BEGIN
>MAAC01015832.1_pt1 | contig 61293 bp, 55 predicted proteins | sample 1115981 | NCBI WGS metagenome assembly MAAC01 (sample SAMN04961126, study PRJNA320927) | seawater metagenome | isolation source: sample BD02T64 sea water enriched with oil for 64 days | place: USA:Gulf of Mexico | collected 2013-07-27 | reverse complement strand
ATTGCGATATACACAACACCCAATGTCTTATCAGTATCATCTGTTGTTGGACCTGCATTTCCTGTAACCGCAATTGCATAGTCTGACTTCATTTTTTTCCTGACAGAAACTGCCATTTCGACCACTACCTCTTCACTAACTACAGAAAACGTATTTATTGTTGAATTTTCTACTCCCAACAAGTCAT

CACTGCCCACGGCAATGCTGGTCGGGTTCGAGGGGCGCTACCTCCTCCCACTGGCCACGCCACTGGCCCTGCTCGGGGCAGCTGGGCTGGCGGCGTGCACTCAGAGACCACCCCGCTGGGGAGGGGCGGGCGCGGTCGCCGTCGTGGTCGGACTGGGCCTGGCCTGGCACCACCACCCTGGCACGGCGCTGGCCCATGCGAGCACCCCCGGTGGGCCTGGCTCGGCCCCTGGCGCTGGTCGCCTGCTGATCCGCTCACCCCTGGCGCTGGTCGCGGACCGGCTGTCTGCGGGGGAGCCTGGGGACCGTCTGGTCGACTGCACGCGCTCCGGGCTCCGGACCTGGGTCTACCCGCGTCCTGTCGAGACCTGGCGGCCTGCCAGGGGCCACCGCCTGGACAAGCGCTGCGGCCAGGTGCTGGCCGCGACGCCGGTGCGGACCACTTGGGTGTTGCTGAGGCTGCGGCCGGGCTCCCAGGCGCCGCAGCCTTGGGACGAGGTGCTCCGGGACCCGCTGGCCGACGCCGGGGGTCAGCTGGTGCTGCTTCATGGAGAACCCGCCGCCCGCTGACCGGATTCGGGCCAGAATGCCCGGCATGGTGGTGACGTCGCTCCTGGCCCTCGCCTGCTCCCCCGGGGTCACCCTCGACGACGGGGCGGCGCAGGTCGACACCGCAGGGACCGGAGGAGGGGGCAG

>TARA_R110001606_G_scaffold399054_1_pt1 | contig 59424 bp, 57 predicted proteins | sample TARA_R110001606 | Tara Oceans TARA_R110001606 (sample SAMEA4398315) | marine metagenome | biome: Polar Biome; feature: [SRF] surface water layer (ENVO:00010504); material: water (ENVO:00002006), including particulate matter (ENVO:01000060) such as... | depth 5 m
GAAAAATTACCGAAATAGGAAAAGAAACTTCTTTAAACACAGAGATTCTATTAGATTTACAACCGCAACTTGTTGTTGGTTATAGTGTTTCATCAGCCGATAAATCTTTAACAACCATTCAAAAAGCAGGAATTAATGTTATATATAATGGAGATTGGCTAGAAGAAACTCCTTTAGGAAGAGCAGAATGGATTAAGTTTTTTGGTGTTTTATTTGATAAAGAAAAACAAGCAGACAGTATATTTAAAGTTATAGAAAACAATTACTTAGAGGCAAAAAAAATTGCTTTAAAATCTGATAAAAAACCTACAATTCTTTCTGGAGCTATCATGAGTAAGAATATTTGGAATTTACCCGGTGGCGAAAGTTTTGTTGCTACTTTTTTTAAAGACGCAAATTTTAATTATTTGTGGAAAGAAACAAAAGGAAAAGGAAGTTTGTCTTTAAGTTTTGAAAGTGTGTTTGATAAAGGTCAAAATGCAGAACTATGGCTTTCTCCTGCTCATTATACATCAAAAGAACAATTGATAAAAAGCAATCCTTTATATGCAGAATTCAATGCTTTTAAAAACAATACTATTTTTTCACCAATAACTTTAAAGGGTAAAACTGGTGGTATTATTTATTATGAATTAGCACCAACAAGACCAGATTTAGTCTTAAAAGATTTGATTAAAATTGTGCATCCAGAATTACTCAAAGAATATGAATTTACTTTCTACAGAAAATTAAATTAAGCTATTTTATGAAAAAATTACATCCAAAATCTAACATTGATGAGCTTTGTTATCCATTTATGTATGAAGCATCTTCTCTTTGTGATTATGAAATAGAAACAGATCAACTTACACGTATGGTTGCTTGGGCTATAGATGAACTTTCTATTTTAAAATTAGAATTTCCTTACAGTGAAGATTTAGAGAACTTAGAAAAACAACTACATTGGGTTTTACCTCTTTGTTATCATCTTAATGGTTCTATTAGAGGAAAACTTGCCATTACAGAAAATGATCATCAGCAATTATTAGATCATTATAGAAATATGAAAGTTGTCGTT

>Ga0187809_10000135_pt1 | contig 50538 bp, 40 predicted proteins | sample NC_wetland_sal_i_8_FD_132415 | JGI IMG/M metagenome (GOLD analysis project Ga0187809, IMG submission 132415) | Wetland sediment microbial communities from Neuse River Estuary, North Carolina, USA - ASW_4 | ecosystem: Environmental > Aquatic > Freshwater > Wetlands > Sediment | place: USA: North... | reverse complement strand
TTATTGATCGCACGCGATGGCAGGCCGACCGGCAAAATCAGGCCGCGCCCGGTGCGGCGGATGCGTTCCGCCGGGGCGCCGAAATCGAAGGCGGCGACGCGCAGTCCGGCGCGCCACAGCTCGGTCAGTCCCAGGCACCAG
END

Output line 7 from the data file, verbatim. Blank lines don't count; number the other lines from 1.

TTATTGATCGCACGCGATGGCAGGCCGACCGGCAAAATCAGGCCGCGCCCGGTGCGGCGGATGCGTTCCGCCGGGGCGCCGAAATCGAAGGCGGCGACGCGCAGTCCGGCGCGCCACAGCTCGGTCAGTCCCAGGCACCAG